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Time to flip the script: Patients are not the burden - they are being burdened

Mike Gladstone

Imagine being a young professional who knows something is wrong with your health – but you can’t get any answers about what it is. You go through weeks, even months of tests and appointments.

The time this consumes is a hassle, but it’s nothing compared to the uncertainty and health anxiety that occupy your mind. When the answer finally comes – a life-altering diagnosis of an inflammatory disease – one kind of uncertainty is over.

But another is just beginning, as the bills are accumulating. It could be many thousands of dollars just to get that answer – with more to come as you set out on treatment. Imagine that frustration and discouragement – and the financial stress layered on top of your medical concerns.

Financial stress is one of the ways that chronic immuno-inflammatory diseases can have debilitating impact on the people living with them. Beyond their physical, mental and emotional impacts, they bring a disproportionate cost-of-care burden.




High-need, high-cost patient populations spend, on average, more than $21,000 for annual per-person spending. That is 82% more than average per-person healthcare spending.
 

The healthcare industry often falls into this habit of classifying patients in terms of the costs and burden they represent to the health system. But it’s time for us as an industry to flip the script and focus on the financial pressures that patients themselves endure.
 

None of the fault lies with the patient. These stresses stem from the lack of adequate disease and symptom management options, the disjointed care models, and the high costs of treatment that stand in the way of improved outcomes – and freedom from day-to-day suffering – for patients.
 

We need systemic changes to reduce these burdens and make life better for patients. I participated in a panel called “Achieving High Outcomes for High-Cost Populations” at ViVE 2022, where we discussed steps that we can take to lessen pressure on patients:
 

1.      Increase access to biosimilars. Making biosimilars more available can help increase patient access to essential medicines and provide value to the healthcare system by driving market competition that can lower the cost of care. However, too often, payer policies mandate they try older, less effective treatments before the treatments that may be better suited to the biology of their condition can even be an option. We must take a systemic approach to cultivating the use of biosimilars. This involves pharma companies bringing them to market, educating healthcare professionals about them and the biosimilar pathways, payers providing access to them with innovative arrangements, and improving awareness of their existence among patients.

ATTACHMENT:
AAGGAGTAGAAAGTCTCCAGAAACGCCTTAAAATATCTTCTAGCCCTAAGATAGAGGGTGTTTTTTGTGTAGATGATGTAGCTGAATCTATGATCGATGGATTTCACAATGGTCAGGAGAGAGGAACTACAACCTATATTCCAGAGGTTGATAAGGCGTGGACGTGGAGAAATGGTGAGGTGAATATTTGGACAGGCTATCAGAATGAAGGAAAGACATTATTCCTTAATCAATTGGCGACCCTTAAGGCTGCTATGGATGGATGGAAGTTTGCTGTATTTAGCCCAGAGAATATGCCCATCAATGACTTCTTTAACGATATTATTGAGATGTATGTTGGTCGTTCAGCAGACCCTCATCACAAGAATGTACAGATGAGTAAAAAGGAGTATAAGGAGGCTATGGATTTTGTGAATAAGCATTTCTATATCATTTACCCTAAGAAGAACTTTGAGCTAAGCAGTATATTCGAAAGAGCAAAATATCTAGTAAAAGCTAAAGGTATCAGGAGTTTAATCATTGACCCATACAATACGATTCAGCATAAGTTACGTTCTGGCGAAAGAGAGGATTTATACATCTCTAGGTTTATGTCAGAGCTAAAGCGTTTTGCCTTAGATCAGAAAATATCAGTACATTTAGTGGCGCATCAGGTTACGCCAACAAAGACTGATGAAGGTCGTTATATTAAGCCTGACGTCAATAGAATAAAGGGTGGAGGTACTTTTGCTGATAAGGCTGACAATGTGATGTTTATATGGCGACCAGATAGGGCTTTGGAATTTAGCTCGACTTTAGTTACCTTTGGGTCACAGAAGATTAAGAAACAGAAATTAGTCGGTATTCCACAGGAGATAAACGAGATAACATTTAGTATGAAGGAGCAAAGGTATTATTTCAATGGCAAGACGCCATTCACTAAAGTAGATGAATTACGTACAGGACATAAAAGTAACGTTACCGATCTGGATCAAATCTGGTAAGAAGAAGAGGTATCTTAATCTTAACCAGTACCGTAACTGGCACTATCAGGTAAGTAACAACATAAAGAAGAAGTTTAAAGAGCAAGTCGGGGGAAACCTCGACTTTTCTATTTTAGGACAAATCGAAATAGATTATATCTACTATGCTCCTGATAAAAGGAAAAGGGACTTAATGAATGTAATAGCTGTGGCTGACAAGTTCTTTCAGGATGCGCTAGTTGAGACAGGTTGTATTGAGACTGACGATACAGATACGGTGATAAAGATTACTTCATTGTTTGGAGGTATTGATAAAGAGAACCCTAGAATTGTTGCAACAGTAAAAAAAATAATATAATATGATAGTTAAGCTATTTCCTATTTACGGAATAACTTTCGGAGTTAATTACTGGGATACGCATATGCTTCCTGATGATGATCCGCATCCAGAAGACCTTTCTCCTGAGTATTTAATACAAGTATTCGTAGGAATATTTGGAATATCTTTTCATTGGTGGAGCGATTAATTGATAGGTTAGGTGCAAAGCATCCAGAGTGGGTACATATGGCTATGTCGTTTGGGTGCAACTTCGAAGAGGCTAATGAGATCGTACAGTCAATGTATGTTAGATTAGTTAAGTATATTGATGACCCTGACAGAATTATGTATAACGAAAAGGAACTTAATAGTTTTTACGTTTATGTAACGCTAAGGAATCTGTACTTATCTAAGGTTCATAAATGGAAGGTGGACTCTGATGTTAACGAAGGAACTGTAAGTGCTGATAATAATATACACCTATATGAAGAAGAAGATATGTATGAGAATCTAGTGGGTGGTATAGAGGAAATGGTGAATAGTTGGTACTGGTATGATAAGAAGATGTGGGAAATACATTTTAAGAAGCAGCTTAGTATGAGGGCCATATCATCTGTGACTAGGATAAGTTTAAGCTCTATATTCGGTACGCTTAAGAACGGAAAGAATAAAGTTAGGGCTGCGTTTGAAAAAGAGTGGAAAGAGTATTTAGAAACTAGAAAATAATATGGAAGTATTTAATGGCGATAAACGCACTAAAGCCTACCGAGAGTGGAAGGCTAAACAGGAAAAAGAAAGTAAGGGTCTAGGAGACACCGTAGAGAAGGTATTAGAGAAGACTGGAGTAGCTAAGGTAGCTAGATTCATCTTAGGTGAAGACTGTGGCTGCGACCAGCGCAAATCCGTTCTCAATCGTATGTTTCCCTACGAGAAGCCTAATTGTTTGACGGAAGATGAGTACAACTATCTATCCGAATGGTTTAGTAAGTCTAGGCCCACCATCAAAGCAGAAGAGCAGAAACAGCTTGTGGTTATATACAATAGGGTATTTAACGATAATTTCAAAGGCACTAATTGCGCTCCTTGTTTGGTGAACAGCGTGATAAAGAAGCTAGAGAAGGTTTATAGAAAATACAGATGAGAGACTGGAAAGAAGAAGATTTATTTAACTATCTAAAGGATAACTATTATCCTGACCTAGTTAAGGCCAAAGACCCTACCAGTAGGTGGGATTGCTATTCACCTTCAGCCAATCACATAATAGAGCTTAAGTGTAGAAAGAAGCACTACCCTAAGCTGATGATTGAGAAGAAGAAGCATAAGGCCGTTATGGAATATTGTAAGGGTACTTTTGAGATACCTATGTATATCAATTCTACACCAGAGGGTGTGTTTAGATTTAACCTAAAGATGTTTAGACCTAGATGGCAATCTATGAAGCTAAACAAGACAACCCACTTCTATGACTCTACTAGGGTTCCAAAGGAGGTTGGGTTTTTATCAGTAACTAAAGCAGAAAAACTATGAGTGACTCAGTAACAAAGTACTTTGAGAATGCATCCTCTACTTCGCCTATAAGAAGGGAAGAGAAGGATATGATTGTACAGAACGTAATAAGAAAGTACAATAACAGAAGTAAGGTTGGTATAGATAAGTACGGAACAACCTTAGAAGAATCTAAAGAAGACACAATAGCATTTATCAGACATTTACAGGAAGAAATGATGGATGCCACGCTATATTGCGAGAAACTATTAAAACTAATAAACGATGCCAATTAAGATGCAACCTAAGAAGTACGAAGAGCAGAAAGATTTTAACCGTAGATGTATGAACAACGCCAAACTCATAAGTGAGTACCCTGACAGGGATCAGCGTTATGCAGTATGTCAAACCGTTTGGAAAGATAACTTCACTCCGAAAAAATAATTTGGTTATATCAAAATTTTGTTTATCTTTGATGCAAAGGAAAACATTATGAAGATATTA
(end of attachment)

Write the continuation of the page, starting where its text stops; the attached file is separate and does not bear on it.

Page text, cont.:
2.      Understand – and account for – the entire patient journey. We must continue to center treatment and support approaches on understanding all of the ways a condition and its treatment manifest in their lives. For us, this involves researching the issues that impact patients’ quality of life, finding new ways to collect and innovate around real-world data, incorporating technology into clinical trials, and continuing to raise awareness of the toll immunoinflammatory conditions take on people.
 

3.      Support reimbursement models that encourage better, more integrated coordination of care and support. Value-based agreements, necessary to lowering costs and paying for future therapies, can incentivize health systems and providers to invest in long-term interventions. We must consider spending on medicines in the context of the outcomes they deliver and wider healthcare investments.
 

Overcoming the technical, structural, financial and political barriers standing in the way of these actions will take dialogue – intensive discussions and partnership between patients, clinicians, regulators, governments, payers, industry and even new healthcare entrants. Once again – imagine being a person having to discover all these burdens and obstacles while you worry about your health. Imagine what it would mean to you to have other people take the time to understand your experience and try to change it. Such dialogue is the only way we’ll flip the script and reduce burdens for our most vulnerable patients. 

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